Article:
Pay to be on a waiting list? Yes, it’s true. But hold your horses, there is method to Berkhamsted’s madness, as Steve Carroll found out
Who would ever have thought being full would bring challenges? In those long years of membership decline, clubs yearned for a brimming house – then the coronavirus pandemic arrived and provided them.
Waiting lists, which had become a memory for many, were suddenly back as the golf boom surged.
Now restrictions have eased, and the activities that traditionally tempted people from the fairways are back, there are still fewer places in many clubhouses then there is demand.
But in a world where so many of us can get what we want at the click of a button, patience isn’t necessarily a virtue anymore.
So how do clubs keep those people on a waiting list and still keen to join, even if there’s no prospect of that happening soon?
Berkhamsted have found an ingenious answer. The Hertfordshire club make golfers pay.
Yes, you’ve read that right.
“It’s is a waiting list that’s going to be more than a year now,” club general manager Howard Craft explains. “Some of them aren’t going to get in during the next renewals.
“So, actually, our job now is how do I keep people interested for 18 months on a waiting list? We’ve charged to be on the waiting list but, for that, you get X number of green fees.
“It’s just a way of us keeping people turning up to the club and playing a bit of golf and starting that integration process and keeping them interested in it because, otherwise, if you are sat on the waiting list for 18 months you could go, ‘Do you know what? I’ll just go and join another club.’
“That’s, actually, the new challenges that are coming through now.”
For those on the list, the benefits can be more widespread than just enjoying a few rounds at a course renowned for its natural beauty, for having no bunkers, and which has recently reversed its nines.
The club still employs a traditional membership process – and that involves being proposed and seconded. But what if you’re a golfer who doesn’t know anyone?
“If you don’t have a proposer and seconder, we will offer membership but you have to find a proposer and seconder within your first 12 months of being in the club, to make sure you integrate properly,” Craft adds.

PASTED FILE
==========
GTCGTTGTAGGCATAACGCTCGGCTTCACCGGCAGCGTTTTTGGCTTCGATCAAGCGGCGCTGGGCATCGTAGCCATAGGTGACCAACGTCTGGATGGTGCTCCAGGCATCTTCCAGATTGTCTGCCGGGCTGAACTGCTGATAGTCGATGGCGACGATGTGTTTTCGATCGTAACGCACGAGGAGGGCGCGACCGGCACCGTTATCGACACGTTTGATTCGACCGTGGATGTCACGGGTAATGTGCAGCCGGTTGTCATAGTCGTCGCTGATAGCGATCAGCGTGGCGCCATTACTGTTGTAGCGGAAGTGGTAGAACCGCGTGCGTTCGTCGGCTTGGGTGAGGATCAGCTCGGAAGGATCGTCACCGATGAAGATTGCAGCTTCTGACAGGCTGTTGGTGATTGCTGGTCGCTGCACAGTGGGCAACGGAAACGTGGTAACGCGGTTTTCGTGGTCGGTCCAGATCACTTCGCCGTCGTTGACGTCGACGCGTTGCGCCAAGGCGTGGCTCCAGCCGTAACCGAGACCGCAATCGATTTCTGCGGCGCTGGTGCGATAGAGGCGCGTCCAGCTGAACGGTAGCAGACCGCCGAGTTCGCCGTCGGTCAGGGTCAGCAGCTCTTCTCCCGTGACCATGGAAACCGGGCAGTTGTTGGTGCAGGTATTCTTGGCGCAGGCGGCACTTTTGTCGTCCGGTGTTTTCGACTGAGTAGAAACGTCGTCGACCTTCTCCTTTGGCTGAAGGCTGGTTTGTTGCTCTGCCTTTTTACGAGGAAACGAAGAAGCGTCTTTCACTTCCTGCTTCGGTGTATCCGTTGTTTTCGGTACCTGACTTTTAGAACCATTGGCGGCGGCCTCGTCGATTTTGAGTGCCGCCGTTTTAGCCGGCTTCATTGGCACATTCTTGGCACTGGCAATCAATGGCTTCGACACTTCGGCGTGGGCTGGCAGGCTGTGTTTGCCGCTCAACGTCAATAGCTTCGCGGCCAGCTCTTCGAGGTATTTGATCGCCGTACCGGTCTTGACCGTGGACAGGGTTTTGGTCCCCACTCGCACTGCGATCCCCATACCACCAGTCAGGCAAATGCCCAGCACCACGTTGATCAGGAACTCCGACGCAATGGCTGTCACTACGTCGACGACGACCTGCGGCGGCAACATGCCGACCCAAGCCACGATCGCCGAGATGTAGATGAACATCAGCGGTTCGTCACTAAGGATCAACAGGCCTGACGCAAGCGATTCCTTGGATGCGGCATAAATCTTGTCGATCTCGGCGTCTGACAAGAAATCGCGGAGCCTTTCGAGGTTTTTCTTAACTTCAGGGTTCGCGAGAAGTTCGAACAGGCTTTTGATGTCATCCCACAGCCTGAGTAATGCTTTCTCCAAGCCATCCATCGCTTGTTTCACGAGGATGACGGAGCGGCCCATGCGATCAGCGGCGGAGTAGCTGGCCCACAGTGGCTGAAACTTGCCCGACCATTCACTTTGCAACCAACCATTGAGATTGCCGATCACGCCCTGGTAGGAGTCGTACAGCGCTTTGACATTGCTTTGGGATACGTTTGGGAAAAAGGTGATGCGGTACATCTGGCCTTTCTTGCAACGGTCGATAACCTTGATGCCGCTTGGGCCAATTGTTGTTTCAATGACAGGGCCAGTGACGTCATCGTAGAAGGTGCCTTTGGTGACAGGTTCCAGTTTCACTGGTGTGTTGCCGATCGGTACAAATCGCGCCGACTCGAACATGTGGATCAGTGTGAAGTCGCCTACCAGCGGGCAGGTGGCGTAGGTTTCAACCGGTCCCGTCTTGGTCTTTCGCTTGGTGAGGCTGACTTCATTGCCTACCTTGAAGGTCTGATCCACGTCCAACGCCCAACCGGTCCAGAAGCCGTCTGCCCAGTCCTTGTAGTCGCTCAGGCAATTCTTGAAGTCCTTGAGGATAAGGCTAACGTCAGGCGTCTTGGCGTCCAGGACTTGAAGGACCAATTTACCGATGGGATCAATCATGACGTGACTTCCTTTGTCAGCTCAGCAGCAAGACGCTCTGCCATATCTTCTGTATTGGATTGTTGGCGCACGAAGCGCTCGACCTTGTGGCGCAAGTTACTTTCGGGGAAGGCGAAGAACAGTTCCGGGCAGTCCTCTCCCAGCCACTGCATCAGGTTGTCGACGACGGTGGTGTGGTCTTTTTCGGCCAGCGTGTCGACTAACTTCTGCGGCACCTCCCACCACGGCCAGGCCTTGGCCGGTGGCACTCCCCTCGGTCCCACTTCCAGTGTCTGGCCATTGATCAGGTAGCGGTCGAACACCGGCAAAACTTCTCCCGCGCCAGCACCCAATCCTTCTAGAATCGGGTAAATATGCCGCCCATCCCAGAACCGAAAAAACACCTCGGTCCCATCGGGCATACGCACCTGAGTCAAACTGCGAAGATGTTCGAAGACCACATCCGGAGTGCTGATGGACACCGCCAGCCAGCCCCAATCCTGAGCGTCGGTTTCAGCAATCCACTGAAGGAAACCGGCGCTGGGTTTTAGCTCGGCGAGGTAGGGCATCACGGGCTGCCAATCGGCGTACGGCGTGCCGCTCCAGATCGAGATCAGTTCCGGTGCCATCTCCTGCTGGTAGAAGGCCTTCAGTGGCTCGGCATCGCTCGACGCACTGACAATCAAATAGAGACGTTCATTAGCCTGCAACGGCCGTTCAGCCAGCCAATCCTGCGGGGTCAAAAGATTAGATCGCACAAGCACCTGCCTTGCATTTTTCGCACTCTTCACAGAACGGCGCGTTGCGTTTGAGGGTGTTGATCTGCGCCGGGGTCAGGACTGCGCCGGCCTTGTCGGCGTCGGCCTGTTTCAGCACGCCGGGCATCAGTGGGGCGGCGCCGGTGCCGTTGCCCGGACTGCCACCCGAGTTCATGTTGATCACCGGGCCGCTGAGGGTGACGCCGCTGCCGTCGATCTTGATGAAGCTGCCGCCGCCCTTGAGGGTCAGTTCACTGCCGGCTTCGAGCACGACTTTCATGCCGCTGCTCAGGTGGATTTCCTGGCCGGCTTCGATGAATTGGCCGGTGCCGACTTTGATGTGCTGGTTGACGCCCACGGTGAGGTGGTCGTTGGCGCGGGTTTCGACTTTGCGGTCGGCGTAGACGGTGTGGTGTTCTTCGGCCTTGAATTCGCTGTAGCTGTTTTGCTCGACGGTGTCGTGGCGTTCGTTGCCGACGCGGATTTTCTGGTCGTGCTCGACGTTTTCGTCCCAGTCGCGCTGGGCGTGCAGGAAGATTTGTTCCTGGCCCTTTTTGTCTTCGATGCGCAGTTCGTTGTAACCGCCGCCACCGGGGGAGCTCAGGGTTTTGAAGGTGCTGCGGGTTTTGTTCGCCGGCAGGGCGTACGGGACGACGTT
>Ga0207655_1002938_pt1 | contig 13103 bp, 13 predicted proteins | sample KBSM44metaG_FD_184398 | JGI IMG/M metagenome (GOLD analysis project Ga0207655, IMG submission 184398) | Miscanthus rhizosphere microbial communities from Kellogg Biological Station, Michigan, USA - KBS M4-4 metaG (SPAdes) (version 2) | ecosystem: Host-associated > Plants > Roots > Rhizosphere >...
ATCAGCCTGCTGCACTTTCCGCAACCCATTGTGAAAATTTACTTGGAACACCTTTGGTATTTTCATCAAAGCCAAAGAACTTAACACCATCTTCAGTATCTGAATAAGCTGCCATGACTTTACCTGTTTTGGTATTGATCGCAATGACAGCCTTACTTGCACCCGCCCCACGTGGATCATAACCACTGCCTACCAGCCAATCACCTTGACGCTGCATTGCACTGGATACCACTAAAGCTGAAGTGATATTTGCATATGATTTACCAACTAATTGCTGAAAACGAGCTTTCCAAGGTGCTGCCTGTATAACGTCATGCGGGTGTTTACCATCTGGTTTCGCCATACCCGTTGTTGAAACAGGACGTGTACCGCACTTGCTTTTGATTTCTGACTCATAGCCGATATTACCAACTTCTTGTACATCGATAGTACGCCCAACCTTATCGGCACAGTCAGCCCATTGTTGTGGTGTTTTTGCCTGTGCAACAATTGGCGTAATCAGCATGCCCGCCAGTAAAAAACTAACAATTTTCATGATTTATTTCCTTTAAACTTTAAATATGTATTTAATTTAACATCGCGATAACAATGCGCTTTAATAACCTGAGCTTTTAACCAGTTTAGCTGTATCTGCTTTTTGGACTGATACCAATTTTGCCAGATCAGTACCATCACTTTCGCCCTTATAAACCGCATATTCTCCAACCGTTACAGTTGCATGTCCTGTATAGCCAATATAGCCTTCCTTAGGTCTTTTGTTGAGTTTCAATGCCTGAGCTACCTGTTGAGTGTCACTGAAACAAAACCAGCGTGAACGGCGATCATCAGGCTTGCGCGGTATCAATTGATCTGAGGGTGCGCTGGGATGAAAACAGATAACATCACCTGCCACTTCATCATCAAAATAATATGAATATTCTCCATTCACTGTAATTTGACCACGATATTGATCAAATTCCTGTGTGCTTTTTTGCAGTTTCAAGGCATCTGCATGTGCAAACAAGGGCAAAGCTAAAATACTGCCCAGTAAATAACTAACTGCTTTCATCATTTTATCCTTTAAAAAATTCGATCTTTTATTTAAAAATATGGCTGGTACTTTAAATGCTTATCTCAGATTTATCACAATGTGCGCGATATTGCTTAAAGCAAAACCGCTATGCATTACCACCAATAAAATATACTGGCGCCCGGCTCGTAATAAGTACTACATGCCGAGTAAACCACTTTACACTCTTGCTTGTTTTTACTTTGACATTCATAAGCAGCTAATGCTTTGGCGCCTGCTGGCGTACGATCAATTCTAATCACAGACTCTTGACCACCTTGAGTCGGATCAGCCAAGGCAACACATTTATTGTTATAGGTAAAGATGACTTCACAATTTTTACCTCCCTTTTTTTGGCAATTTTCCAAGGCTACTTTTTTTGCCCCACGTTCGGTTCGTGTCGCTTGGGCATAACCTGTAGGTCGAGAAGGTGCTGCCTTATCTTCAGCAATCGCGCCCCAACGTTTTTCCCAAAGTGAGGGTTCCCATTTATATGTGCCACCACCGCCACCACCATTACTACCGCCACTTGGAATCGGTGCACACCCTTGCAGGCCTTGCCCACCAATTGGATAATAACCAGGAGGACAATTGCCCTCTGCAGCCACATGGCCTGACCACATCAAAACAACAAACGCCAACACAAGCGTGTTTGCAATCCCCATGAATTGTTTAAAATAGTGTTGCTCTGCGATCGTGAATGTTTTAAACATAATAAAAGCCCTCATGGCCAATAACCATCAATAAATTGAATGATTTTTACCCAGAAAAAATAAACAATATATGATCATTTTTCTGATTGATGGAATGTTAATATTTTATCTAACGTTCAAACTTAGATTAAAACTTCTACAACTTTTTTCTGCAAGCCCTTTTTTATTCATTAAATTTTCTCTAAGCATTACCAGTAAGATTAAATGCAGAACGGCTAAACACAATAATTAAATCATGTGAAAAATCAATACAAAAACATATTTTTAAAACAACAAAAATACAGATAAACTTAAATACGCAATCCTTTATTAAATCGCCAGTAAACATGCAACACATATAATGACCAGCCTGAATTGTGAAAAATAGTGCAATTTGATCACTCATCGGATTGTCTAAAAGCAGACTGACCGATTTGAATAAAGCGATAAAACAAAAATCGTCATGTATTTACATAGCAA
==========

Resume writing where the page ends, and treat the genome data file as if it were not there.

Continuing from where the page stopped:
“It’s helping with that waiting list because if you don’t know members, we say, ‘Go on the waiting list, here’s x number of green fees, keep playing and we’ll pair you up with somebody else, if necessary, and you can go out and play’. It just helps keep them interested in the club.”
“Nobody is trying to create barriers to membership,” he adds. “We’re trying to keep people coming in and not to say, ‘Sorry, go away until you find a proposer and seconder’, which probably would have happened 20 or 30 years ago.
“We’ve got to move with the times but, at the same time, maintain the standards and traditions of the club.”
He continues: “It’s the same thing with handicaps. We’re still a club that wants good quality golfers, so we say if you don’t have a handicap, OK fine, but we still do playing interviews to gauge their speed of play and their calibre as a golfer. But, therefore, you have a year to get your handicap to a certain standard.”
On the reversed nines, which were changed during last year’s lockdown, the shift sees golfers now start on a par 3 and climaxes with a challenging three-hole stretch that ends right in front of the clubhouse.
“The clubhouse moved about 30 years ago,” Craft explains of the change. “What was the 9th is now the 18th and finishes right by the clubhouse.
“So the finish of your round is now close to the clubhouse. There were some practicalities but, from a design and playability and layout perspective, we always felt that what was the 7th, 8th and 9th were always the better finishing holes.
“Feedback from our members has been incredibly positive about the new course routing.”
Would you pay to be on a golf club membership waiting list?
Or is it straight off to another club for you? Let me know in the comments, or tweet me.
Pictures courtesy of Andy Hiseman